Diagnosed with early stage breast cancer in January 2012, Mary Gooze underwent surgery and nine months of treatment. She returned to some of her favorite activities, like swimming and running. But in June 2014, while training for a half marathon and a 2.5-mile swim, she felt a pain in her hip. A bone scan and biopsy later showed the breast cancer had returned and had spread to her hip. Mary was diagnosed with Stage 4 metastatic breast cancer (MBC), an advanced form of the disease.
Approximately 153,000 women in the US live with MBC, and about 30% of women diagnosed with early stage breast cancer will eventually see their cancer return, or recur as advanced or metastatic disease.
Today, Mary continues to do what she loves most: swimming. In fact, it’s through her organization, One Woman Many Lakes, that she swims to raise money and educate people about MBC, and since 2015, she has raised almost $400,000 towards MBC research.
Mary shares her experience with MBC and how she’s been able to provide help for other women living with the disease.
What were your initial thoughts when you were diagnosed with MBC?
When I was diagnosed with breast cancer for the second time, my oncologist gave me the news in his office. One of the first things I asked was if I can still do the 2.5-mile swim in Lake Washington in Seattle in two months, which was crazy. But he gave me the OK, so I kept training while receiving treatment.
On the day of the race I remember looking out at Lake Washington, and the water was choppy with whitecapped waves, one of the worst conditions for swimming. With those conditions, combined with fatigue I was experiencing from the [treatment], I wasn’t sure I would finish the race. But, I dove in and I swam across the lake. When I got to the other side, I remember thinking, ‘Wow, I beat this lake.’ The feeling of empowerment was so strong and wonderful, I knew I had to keep swimming.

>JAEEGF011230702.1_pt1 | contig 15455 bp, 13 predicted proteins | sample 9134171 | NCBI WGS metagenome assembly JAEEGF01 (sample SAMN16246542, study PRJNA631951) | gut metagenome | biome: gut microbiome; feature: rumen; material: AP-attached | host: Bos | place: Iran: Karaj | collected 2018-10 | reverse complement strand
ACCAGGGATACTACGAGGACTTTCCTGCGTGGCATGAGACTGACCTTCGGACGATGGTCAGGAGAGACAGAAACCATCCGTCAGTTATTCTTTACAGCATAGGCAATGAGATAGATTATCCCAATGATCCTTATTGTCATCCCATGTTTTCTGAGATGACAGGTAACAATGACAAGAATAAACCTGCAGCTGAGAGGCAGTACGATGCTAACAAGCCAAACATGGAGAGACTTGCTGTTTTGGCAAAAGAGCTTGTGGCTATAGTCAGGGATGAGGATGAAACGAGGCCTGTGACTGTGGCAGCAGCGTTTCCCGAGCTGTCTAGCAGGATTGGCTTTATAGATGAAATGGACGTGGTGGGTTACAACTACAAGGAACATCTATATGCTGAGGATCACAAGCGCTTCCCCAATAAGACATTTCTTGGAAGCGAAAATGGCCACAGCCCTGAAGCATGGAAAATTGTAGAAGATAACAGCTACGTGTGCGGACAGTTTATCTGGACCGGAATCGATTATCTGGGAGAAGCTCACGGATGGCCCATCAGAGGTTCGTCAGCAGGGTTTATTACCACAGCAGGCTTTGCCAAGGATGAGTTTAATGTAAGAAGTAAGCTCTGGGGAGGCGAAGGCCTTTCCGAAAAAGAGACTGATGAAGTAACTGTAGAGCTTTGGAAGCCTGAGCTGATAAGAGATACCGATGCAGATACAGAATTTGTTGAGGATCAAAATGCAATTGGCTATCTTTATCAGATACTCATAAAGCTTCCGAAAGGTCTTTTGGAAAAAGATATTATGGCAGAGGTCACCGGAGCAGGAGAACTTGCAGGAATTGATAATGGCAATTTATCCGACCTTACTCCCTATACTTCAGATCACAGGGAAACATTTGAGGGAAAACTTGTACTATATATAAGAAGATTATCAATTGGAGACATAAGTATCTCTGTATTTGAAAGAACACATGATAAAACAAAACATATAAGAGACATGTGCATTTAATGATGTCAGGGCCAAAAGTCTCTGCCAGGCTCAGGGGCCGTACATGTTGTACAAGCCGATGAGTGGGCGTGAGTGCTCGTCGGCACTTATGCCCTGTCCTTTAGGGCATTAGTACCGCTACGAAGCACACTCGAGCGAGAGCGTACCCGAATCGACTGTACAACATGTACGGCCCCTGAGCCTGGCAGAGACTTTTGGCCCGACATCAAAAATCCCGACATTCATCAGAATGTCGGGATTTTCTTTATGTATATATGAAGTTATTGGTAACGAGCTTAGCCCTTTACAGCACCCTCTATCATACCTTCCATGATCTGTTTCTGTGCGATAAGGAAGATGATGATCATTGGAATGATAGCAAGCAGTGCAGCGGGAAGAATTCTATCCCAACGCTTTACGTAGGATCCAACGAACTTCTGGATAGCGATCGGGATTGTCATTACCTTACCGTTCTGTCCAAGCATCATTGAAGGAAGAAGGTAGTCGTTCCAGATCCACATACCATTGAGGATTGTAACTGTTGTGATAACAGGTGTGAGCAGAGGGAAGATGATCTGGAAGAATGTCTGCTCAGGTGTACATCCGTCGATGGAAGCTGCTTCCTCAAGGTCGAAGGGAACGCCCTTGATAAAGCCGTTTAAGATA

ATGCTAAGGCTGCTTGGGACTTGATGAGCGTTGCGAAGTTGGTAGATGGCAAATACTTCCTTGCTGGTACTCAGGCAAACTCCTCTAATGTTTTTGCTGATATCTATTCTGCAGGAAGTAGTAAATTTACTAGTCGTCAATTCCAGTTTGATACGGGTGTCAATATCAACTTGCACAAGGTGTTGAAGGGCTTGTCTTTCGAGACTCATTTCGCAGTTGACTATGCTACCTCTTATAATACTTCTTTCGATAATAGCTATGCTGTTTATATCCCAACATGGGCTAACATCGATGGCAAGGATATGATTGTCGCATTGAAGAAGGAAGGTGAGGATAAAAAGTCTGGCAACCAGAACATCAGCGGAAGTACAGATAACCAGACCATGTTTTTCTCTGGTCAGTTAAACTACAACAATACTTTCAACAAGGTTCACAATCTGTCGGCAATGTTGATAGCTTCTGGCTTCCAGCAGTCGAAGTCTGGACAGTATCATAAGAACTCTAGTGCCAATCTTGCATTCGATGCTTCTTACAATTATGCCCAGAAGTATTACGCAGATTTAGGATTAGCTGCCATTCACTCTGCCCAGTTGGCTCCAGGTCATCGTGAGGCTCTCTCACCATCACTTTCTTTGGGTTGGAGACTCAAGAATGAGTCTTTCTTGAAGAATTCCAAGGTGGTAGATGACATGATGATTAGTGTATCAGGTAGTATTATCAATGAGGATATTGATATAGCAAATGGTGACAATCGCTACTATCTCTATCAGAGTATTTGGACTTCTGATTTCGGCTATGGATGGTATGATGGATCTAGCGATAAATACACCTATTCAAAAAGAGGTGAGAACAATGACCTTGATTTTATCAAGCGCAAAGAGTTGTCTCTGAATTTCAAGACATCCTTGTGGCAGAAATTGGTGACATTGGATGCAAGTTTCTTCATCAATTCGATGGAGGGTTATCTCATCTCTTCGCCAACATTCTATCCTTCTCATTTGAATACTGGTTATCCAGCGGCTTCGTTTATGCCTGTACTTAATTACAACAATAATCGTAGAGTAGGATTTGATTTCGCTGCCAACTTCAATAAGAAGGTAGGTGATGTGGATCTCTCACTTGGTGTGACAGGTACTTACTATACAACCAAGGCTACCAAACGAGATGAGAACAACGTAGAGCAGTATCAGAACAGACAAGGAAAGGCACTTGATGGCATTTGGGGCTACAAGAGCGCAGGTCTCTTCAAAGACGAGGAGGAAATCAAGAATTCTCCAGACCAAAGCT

In your experience, how is managing a diagnosis of MBC different from an early stage breast cancer diagnosis?
My experience has been the difference in people’s attitude. When it was Stage 2 breast cancer, people rallied around me, but Stage 4, it’s been completely different. Some people have no idea what I’m dealing with. I don’t look bedridden so they think I must be cured. But the truth is, MBC is currently incurable.
Was there any advice you wish you’d received upon diagnosis?
Take a deep breath and surround yourself with family and a solid group of friends, the people who truly love you – I call them my inner circle. I’ve had friends who shunned me because they couldn’t deal, including those with early stage breast cancer, because I represent what can happen next.
What motivates you to continue to face MBC?
My biggest motivation is my children and grandchild. It is my hope that advocating and pushing for more research funding will one day help find a cure. I’m also doing this for the many women who have died from this disease. Everyone knows about breast cancer, but MBC, that’s the forgotten cancer. We’re not surviving it yet. We need to get the word out because we still need more funding.
Tell us how you got involved in long distance swimming to raise awareness of MBC.
After I completed the swim at Lake Washington, I wanted to do something to raise awareness. Everyone knows about early stage breast cancer and pink ribbons, but people don’t know about MBC. I love swimming, so my husband and I started planning swims to raise additional awareness and funds. Since then, we’ve had swims all over the world, including places like Belize, Antarctica and Ireland. The work that we’re doing--raising funds and educating people -- gives me a sense of purpose.
What have you found to be the most rewarding experience along your MBC journey?
With our organization, we’ve been able to raise money for cancer research centers, where I’ve met with researchers who are dedicated to finding a cure or at least making this disease chronic—that’s rewarding to me.